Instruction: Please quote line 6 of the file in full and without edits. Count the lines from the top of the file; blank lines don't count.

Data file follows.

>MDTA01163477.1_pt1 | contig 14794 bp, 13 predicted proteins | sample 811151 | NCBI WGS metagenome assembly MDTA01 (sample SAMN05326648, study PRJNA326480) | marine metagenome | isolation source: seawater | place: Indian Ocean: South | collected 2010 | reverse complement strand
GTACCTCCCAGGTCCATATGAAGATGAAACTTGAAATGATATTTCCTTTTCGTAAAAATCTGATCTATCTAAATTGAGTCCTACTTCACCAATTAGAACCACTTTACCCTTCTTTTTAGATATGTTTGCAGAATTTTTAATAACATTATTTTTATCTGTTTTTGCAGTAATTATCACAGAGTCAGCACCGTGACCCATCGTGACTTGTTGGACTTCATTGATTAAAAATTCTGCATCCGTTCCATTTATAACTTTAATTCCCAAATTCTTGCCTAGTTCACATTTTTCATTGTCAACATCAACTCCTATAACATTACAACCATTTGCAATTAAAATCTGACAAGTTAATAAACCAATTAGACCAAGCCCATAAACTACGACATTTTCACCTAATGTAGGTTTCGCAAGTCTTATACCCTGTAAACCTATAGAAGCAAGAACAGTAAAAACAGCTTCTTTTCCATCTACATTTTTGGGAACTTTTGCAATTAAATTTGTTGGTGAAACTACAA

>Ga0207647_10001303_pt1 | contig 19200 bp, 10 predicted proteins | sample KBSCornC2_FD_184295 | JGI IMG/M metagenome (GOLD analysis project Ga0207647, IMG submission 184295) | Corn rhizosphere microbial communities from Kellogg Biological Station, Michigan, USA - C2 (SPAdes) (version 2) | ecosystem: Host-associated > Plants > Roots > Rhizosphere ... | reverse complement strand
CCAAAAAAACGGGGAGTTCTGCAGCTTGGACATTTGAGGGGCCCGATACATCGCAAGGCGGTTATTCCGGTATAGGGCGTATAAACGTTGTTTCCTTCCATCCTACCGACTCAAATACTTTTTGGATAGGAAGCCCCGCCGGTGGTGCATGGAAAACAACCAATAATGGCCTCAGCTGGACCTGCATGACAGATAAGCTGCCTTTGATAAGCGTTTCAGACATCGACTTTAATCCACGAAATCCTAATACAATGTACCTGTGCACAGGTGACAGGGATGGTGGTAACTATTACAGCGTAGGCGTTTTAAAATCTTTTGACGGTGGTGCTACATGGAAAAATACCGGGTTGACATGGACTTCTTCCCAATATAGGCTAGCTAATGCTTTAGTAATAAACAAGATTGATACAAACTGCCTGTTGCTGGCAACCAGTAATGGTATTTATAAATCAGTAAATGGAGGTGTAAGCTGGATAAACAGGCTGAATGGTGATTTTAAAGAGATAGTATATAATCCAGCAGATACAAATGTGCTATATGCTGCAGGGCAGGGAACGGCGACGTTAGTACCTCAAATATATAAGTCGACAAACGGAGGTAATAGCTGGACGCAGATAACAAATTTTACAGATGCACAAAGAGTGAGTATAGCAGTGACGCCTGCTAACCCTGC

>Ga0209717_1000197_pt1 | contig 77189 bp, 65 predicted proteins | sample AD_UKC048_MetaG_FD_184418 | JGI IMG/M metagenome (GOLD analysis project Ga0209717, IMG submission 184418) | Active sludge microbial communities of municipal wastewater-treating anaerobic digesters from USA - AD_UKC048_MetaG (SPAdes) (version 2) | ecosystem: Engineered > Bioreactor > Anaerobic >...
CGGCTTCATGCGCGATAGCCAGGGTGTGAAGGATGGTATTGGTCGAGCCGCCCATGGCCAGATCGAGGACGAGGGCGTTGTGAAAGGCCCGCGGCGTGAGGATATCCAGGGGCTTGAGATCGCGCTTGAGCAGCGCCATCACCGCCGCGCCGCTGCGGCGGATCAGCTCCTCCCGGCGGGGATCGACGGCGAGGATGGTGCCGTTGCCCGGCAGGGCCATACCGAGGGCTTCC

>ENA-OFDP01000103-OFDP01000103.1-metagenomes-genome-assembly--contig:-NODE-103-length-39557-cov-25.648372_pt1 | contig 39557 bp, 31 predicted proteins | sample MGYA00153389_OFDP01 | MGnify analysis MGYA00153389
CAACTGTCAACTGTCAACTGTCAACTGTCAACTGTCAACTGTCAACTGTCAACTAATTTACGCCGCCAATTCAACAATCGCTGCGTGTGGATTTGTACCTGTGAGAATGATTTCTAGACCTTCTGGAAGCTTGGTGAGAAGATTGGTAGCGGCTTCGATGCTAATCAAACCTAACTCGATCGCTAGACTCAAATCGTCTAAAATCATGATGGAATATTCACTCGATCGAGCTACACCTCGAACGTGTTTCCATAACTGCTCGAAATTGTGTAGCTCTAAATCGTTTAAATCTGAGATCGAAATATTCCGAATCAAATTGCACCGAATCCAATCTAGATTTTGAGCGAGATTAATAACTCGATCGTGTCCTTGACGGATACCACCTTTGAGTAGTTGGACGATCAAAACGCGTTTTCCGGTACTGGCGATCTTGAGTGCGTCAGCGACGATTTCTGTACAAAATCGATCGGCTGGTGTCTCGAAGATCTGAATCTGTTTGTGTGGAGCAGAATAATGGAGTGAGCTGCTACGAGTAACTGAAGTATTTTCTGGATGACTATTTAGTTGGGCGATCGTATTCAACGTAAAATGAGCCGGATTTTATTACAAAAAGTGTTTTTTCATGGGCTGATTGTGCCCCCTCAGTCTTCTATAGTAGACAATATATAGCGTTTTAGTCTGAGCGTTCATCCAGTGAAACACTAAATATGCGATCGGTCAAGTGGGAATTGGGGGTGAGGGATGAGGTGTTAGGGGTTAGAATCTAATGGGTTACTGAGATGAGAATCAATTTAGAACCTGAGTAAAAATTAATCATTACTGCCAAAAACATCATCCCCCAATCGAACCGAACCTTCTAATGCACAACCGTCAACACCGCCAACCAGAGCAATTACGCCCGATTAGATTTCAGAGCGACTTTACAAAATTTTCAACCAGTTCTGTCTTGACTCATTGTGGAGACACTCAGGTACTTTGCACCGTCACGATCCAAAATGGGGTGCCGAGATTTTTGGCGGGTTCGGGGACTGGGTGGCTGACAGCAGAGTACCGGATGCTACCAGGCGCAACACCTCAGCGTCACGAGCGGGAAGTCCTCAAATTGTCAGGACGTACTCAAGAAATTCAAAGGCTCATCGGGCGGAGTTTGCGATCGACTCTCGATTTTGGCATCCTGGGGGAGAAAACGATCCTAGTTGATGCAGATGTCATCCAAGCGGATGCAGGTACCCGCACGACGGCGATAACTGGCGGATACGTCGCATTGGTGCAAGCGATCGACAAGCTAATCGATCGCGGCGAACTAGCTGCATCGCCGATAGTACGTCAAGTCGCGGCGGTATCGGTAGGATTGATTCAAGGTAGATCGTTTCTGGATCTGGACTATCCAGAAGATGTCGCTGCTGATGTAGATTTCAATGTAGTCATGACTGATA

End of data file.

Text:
CGGCTTCATGCGCGATAGCCAGGGTGTGAAGGATGGTATTGGTCGAGCCGCCCATGGCCAGATCGAGGACGAGGGCGTTGTGAAAGGCCCGCGGCGTGAGGATATCCAGGGGCTTGAGATCGCGCTTGAGCAGCGCCATCACCGCCGCGCCGCTGCGGCGGATCAGCTCCTCCCGGCGGGGATCGACGGCGAGGATGGTGCCGTTGCCCGGCAGGGCCATACCGAGGGCTTCC